Legally, the concept of privacy has largely developed in the context of rights of the individual accused as against the state. The Supreme Court of Canada has ruled that privacy is an instrumental right – integral to the realization of fundamental entitlements such as liberty, security of the person, and equality.  Section 8 Charter jurisprudence instructs that there is a distinction to be drawn between public and private space – fostering the notion that we are, at least in some ways, entitled to less privacy in public. 
So what’s the problem?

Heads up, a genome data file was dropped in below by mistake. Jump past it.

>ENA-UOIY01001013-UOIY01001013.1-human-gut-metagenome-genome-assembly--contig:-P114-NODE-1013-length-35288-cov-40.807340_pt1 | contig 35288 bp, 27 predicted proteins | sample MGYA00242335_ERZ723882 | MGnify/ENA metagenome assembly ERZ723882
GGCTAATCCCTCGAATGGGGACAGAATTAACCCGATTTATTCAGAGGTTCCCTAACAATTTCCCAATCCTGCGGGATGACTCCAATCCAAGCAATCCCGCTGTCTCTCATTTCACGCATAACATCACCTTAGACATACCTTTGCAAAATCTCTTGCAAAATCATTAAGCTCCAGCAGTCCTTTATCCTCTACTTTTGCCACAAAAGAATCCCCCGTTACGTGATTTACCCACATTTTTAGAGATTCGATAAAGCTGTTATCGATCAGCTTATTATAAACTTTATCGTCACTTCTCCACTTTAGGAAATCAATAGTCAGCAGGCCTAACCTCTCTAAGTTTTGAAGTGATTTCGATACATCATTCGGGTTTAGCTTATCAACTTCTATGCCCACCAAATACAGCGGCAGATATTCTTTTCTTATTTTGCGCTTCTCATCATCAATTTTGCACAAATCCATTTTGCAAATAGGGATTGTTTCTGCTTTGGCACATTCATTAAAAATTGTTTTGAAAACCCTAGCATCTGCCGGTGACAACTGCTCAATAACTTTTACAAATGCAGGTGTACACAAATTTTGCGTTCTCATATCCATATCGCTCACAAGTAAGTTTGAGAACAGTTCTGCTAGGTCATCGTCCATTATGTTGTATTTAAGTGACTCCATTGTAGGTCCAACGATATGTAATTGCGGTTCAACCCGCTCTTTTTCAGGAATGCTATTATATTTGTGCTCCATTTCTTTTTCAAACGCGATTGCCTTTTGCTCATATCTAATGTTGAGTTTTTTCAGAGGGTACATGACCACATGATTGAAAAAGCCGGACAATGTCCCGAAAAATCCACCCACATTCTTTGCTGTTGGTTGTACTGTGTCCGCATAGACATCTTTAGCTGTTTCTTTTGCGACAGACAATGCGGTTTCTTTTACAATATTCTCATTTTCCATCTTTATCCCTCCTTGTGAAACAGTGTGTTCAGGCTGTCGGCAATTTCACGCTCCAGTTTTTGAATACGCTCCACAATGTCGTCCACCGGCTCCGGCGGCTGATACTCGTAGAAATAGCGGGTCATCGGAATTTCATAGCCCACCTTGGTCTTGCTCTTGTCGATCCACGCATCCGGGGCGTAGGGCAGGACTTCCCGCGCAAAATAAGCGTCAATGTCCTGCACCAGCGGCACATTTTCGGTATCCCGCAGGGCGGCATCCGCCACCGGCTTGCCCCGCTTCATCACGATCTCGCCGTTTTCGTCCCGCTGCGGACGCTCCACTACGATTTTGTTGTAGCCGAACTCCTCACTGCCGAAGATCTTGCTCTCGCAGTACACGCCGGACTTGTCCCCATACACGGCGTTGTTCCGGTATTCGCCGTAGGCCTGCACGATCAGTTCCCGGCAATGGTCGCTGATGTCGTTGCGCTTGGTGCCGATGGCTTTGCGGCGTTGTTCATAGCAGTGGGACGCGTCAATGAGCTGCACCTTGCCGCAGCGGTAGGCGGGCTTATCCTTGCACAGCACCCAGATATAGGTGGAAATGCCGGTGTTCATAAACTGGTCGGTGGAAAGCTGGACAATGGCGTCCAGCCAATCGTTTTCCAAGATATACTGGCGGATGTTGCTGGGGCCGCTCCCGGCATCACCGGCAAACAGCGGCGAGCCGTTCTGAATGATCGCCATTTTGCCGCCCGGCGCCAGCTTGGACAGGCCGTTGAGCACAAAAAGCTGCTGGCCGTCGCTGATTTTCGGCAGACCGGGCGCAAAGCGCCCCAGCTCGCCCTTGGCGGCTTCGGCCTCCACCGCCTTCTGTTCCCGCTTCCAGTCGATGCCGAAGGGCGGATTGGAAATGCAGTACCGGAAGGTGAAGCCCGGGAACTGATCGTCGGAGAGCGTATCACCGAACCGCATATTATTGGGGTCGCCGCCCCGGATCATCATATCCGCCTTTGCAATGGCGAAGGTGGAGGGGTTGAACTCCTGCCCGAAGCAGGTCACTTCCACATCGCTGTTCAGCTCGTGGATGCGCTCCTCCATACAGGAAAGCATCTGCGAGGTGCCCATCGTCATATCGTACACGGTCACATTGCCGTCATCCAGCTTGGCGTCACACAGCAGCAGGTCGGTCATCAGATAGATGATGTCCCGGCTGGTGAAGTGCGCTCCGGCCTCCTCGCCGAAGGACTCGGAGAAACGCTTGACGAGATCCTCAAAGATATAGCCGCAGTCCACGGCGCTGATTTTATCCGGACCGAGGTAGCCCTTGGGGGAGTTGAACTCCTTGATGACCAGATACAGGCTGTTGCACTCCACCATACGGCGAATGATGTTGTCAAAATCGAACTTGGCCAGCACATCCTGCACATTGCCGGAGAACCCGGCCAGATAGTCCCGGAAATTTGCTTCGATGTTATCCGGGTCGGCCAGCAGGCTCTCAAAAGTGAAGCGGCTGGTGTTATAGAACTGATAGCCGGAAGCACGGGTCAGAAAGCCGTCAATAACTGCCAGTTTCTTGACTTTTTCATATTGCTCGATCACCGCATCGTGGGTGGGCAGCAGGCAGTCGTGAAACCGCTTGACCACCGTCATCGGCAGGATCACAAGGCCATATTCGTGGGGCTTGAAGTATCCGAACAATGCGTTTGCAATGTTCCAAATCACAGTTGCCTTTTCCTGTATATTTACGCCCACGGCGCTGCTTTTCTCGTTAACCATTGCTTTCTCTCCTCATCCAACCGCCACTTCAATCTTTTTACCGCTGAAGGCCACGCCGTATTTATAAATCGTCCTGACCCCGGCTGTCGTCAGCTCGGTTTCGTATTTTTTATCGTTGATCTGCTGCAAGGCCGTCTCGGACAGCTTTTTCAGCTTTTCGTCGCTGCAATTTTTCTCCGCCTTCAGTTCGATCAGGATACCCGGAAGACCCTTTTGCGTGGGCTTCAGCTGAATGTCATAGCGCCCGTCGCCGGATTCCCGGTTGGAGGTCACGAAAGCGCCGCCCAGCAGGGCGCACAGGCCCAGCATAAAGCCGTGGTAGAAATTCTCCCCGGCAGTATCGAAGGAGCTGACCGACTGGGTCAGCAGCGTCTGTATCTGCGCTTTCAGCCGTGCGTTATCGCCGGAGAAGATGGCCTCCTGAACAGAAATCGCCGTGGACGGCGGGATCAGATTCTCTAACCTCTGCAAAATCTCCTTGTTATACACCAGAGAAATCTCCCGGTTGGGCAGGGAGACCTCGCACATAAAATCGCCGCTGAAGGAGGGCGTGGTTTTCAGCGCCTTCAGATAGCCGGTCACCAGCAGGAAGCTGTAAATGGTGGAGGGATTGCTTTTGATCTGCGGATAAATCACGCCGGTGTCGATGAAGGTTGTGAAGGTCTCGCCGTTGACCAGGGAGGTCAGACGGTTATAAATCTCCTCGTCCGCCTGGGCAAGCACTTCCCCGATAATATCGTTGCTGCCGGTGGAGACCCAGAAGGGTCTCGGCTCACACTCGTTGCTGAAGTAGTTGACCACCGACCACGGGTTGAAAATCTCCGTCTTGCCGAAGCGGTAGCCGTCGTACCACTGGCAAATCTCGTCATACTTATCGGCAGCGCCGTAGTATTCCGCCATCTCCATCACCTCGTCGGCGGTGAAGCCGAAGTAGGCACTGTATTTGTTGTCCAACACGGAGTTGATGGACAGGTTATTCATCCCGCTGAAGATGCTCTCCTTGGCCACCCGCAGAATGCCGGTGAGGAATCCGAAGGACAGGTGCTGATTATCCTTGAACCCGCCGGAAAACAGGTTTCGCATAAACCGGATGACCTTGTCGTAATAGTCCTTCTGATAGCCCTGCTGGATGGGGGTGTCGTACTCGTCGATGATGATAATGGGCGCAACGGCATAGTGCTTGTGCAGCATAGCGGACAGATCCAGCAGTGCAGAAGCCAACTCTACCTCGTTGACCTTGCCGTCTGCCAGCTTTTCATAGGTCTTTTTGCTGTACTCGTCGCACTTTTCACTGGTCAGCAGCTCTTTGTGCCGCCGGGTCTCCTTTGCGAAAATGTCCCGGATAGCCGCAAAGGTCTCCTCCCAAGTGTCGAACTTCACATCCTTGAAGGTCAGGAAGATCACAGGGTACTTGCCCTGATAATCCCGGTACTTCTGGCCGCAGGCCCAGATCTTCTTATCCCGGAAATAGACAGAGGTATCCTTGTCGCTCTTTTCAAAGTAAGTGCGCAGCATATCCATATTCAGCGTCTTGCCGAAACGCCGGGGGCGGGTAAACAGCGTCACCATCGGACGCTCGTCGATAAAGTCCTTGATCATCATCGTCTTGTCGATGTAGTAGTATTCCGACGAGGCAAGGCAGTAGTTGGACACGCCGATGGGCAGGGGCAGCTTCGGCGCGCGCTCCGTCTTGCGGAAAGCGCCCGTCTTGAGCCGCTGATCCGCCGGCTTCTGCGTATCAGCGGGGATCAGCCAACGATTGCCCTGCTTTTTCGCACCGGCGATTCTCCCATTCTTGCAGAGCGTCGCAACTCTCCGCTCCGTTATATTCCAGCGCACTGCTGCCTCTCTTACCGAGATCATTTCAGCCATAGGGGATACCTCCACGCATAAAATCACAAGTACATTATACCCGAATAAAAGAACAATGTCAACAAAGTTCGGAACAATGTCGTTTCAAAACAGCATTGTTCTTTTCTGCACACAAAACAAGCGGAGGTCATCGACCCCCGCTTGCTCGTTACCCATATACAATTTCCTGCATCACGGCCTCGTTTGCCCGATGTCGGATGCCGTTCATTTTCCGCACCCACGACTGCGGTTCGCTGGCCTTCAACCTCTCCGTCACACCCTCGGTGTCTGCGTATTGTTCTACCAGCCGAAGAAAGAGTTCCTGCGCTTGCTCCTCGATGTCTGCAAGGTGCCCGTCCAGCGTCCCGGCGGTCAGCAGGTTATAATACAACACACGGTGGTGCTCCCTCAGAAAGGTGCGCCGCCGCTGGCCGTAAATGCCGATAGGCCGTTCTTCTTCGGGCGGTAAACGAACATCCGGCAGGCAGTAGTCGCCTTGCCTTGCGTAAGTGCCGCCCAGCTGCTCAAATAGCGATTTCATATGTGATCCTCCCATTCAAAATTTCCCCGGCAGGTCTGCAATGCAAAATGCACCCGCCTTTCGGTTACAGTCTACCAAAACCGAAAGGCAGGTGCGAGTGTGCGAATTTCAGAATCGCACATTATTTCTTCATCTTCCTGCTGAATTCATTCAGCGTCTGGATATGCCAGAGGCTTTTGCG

Almost all of this theorizing and analysis seems to take for granted that everyone has access to private space. It assumes a means to limit or control access to oneself. It further assumes that while privacy may not be a fundamental right in and of itself, it is an intrinsic aspect of human life that must be vigilantly protected from theft by the state, the corporate world, or other actors. The reality is that this access and these means are far from universal and that sometimes state intervention and support is necessary in order to foster privacy and/or the ends that privacy aims to achieve (like dignity, autonomous decision-making, the ability to exercise even constrained ‘choice’ with respect to decisions of a private nature, etc.).